Dead heat in Iowa Governor Race, Democrats look to pick up Congressional Seat

Evangelicals Approve of President Trump’s Job Performance, Rest of State Disapproves

A new Emerson College Poll in Iowa finds the Governor race with challenger Fred Hubbell (D) at 36% of the vote and incumbent Gov. Kim Reynolds (R) has 31%. 7% are planning to vote for someone else and 26% are undecided. The e-Poll was conducted September 6-8, with a sample of n=1,000, +/-3.2%.

Hubbell is more popular and less polarizing than Reynolds. Voters had a 43% favorable/ 22% unfavorable rating of Hubbell, but were split at 36% favorable and 37% unfavorable with Reynolds.

Younger voters are the demographic driving the undecided vote: 33% of voters under the age of 49 are undecided, as compared to voters over 65 where 16% are undecided.

The Emerson Poll also provides insights on each congressional race in Iowa.

District 1: Abby Finkenauer (D) 43%, Rep. Rod Blum (R) 38%, 12% undecided (n=250, +/-6.4%)

District 2: Rep. Dave Loebsack (D) 45%, Christopher Peters (R) 21%, 28% undecided (n=250, +/-6.4%)

District 3: Rep. David Young (R)  47%, Cindy Axne (D)  31%, 15% undecided (n=260, +/-6.4%)

District 4: Rep.  King (R) 41%, J.D. Scholten (D) 31%, 16% undecided (n=240, +/-6.5%)

President Trump’s approval is at 37% in Iowa with 53% disapproving. Among Evangelicals voters, Trump has a 55% approval and 33% disapproval. It appears the tariffs are driving down his overall approval:  24% of Iowan voters say the recent tariffs are good for Iowa, while 52% view tariffs as bad for Iowa. When asked about the US expanding the walls along the US-Mexico border, 50% say no, 40% say yes.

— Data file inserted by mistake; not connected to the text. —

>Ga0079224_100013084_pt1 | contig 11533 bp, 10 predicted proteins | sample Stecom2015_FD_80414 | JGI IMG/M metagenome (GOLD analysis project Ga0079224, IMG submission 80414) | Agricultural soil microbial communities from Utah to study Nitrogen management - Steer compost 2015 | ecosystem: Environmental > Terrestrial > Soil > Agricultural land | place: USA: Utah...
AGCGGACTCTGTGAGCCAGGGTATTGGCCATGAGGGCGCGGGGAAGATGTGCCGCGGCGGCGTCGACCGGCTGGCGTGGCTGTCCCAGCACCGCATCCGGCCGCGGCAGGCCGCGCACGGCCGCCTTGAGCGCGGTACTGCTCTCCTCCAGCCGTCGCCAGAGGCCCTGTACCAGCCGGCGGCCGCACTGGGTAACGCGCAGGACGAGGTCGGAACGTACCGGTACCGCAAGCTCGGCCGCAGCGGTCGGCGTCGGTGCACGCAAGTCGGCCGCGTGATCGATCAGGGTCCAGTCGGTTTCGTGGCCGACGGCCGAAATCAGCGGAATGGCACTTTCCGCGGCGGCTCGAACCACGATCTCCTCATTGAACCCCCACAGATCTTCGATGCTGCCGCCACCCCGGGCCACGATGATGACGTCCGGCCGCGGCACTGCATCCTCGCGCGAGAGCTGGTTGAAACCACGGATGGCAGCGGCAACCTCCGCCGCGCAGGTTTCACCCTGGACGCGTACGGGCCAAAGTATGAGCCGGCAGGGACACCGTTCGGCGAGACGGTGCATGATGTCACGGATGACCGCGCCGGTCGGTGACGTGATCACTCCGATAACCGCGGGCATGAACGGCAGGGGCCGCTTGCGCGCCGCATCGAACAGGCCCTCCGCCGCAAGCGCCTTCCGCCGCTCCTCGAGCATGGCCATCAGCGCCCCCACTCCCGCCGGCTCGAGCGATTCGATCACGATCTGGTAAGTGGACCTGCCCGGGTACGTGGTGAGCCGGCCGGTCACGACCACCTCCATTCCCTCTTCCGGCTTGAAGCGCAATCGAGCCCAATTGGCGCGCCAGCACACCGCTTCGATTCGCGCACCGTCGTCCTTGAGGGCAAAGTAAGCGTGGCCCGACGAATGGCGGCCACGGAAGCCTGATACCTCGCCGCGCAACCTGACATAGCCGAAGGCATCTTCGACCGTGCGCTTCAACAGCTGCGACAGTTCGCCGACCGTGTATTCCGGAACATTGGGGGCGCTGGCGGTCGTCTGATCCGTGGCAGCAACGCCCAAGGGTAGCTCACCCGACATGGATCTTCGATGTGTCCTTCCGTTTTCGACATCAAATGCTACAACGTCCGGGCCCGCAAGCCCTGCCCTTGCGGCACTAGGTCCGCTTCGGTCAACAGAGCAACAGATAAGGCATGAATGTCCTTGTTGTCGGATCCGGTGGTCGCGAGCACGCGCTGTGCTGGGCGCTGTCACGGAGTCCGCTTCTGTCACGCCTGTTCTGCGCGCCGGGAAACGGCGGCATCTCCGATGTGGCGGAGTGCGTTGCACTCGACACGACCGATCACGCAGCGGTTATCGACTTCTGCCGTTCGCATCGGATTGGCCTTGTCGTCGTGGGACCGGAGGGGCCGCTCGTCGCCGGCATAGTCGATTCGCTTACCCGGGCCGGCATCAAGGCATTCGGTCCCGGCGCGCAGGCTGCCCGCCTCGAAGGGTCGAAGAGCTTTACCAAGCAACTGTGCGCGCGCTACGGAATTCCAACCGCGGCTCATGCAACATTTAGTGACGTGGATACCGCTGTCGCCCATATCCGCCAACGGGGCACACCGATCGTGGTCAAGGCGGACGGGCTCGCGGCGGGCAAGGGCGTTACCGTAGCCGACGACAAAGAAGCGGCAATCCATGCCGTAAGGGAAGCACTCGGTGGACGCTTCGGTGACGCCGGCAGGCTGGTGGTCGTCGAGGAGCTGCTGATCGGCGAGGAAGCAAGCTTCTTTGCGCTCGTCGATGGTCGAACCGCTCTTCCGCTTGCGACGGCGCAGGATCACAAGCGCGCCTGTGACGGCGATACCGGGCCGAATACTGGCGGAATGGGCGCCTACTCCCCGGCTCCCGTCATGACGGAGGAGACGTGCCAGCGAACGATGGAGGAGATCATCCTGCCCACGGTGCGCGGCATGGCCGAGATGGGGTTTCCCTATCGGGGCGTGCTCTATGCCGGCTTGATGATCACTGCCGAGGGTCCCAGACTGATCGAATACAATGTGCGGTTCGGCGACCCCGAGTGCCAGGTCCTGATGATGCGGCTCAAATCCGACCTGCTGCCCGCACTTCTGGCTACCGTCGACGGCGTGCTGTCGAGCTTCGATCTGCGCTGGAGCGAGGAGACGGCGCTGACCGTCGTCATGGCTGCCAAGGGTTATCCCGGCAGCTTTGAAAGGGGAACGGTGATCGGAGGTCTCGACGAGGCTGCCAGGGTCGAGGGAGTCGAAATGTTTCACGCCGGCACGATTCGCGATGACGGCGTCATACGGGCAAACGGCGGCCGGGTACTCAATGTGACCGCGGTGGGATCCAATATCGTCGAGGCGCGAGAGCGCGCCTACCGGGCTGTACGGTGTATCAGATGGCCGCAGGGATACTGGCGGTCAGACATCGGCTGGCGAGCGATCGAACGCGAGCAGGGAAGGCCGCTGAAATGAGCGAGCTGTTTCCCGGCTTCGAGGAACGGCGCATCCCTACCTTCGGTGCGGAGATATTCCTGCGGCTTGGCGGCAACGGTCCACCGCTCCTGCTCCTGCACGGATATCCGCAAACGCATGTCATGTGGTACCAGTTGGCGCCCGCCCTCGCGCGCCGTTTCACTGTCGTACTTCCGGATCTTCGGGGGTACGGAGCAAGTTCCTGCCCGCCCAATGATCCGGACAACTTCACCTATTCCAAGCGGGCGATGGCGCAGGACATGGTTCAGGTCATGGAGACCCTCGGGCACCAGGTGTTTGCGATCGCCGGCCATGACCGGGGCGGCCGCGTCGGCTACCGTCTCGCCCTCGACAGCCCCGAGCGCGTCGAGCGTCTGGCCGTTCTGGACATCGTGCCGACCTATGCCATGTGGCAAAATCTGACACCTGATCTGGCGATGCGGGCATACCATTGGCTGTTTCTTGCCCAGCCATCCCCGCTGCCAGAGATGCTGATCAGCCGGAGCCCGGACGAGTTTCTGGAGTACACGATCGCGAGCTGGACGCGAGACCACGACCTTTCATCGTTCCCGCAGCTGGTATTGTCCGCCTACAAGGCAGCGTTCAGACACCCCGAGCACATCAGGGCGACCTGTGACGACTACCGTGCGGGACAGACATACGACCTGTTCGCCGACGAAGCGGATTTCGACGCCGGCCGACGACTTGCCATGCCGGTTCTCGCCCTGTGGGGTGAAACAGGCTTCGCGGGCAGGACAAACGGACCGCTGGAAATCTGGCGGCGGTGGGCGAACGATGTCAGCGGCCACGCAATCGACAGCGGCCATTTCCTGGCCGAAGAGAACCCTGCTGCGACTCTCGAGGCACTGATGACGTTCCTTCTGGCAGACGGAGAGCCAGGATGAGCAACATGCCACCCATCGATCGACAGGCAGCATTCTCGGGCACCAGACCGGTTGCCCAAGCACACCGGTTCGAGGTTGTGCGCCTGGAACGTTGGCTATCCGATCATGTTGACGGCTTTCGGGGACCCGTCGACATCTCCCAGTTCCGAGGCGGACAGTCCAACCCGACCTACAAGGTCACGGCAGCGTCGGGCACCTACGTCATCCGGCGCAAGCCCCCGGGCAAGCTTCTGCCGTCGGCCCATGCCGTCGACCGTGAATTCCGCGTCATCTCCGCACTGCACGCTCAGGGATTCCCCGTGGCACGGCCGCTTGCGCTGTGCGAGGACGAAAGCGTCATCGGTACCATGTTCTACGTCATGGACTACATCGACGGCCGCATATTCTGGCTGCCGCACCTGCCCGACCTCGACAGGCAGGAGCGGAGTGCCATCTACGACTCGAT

Maryland Congressman John Delaney (D-MD) who is running for President has a 17% favorable/13% unfavorable opinion; 21% of voters say they never heard of Delaney.

Methodology

The Iowa Emerson College Poll was conducted September 6-8, 2018 under the Supervision of Professor Spencer Kimball. The sample consisted of registered voters, n=1,000 with a Credibility Interval (CI) similar to a poll’s margin of error (MOE) of +/- 3.2 percentage points. The data was weighted by party affiliation, congressional district and mode. It is important to remember that subsets based on gender, age, party breakdown, ethnicity and region carry with them higher margins of error, as the sample size is reduced. Data was collected using both an Interactive Voice Response (IVR) system of landlines only (n=500) and an online panel provided by Opinion Access (n=500)

Transparency Initiative

Results